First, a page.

How To Read Guitar Sheet Music

  • SumoMe

How To Read Guitar Sheet MusicGuitar sheet music is not hard to learn, it’s just seven notes. It’s just that they are written in many ways according to where they appear on the guitar fretboard. As I can’t include images or music fonts in this article, you will need to refer to a book with the music notes written out. A guitar tutor would be good because piano music uses the treble and bass clef whereas the guitar uses just the treble clef.

I have known self-taught guitar players who could play quite well without having learn to read guitar sheet music. But music theory, although it seems dry and uninviting for the novice who just wants to start playing, gives the guitarist a deeper understanding and a better working knowledge of music.

You will notice that the music notes are written on a staff which is five lines that have four spaces between them with a curly letter at the beginning. The letter is a G and the it is known as a treble clef. Guitar music starts at a point below the ledger lines with the note E.

The notes on guitar music are identified by their pitch and their value. The value is the length of time the note is held for. In order to give the notes their values the staff is divided into bars which are sections of definite numbers of beats. The number of beats in each bar is shown at the beginning of the staff next to the treble clef. 4/4 means that each bar has four beats in it, 3/4 means that each bar has three beats. The 4 under the stroke tells us that a quarter note gets one beat. A 2 under the stroke means a half note gets one beat and an 8 means that an eighth note gets one beat.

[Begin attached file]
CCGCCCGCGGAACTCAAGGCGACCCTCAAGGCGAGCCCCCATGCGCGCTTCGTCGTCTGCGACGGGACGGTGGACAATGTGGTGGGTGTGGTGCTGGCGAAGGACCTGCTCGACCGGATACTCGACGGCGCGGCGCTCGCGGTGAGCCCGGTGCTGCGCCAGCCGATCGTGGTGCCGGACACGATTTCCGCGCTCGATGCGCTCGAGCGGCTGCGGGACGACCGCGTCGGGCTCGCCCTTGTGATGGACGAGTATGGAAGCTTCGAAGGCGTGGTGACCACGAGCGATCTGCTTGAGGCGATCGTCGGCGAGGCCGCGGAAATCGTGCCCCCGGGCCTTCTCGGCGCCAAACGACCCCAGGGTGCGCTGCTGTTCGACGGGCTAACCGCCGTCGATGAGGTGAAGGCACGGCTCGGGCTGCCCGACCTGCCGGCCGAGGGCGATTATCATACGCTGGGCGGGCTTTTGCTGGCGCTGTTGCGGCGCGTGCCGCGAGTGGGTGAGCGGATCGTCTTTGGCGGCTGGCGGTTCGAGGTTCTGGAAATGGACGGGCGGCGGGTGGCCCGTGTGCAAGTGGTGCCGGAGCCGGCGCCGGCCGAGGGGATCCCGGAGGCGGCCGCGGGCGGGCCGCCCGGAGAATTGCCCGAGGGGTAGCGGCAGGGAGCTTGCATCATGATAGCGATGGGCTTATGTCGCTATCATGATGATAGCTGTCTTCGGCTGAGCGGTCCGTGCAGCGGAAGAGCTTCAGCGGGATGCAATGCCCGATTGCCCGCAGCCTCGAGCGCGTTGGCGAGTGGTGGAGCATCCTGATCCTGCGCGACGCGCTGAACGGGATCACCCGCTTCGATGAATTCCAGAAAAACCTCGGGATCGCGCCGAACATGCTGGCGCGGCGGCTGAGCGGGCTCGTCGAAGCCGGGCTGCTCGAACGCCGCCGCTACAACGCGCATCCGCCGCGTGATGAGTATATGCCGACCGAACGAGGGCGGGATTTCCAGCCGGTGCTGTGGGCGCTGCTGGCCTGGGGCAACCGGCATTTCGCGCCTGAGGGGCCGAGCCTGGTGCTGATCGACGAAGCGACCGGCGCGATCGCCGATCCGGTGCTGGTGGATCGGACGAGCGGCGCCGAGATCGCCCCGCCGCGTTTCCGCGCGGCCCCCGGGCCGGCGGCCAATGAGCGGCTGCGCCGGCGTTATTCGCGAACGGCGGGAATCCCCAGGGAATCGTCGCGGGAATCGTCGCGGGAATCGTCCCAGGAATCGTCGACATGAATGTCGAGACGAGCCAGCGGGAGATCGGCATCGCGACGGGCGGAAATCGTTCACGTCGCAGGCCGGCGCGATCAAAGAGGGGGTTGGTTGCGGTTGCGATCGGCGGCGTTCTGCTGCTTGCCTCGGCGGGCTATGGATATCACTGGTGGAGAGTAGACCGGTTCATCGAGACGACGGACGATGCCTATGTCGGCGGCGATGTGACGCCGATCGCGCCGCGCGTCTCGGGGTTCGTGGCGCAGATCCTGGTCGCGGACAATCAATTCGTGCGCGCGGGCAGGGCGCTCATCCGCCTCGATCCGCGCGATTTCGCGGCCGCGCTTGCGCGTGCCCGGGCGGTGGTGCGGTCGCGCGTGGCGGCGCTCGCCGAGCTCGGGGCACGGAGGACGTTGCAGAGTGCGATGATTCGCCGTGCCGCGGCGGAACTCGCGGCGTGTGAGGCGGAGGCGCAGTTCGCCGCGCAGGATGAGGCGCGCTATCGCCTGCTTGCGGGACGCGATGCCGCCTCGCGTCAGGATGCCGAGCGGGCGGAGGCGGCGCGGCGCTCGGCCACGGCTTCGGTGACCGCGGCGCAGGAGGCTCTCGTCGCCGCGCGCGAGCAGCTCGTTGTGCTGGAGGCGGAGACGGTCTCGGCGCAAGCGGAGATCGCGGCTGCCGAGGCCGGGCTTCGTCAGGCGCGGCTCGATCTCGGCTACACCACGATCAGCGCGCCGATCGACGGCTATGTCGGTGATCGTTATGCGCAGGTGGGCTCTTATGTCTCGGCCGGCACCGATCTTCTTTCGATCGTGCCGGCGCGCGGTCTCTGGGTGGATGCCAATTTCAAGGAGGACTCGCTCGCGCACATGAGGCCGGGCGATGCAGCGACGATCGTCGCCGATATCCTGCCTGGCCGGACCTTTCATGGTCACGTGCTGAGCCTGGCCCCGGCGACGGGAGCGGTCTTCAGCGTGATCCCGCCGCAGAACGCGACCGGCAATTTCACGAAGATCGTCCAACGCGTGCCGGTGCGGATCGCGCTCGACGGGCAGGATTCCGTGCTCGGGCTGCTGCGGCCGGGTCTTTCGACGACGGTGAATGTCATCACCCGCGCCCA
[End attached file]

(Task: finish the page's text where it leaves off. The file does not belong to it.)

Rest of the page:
Also next to the treble clef are symbols that look like “b” or “#”. These symbols show where the sharps and flats, if any, appear. A sharp is a note that is played a semitone higher than usual. So B# is the note B played one fret higher on the guitar neck. So if a sharp symbol appears in the lowest space on the staff, which is where the note F appears, it means that every F in the piece is played one fret higher.

When notes are piled on top of each other, this tells us the notes are played together to form a chord. In the case of the guitar this could mean that the notes are plucked or they could be strummed.

These are the basic facts about a piece of music that you can discover in the musical notation. There is much more fine detail that can be included in guitar sheet music but to go on and explain these would be unnecessary. If you learn the very basics like the names of the notes and where they appear on the guitar fretboard, you will automatically learn much more about music as your interest is triggered by breaking the ice and learning to read music.

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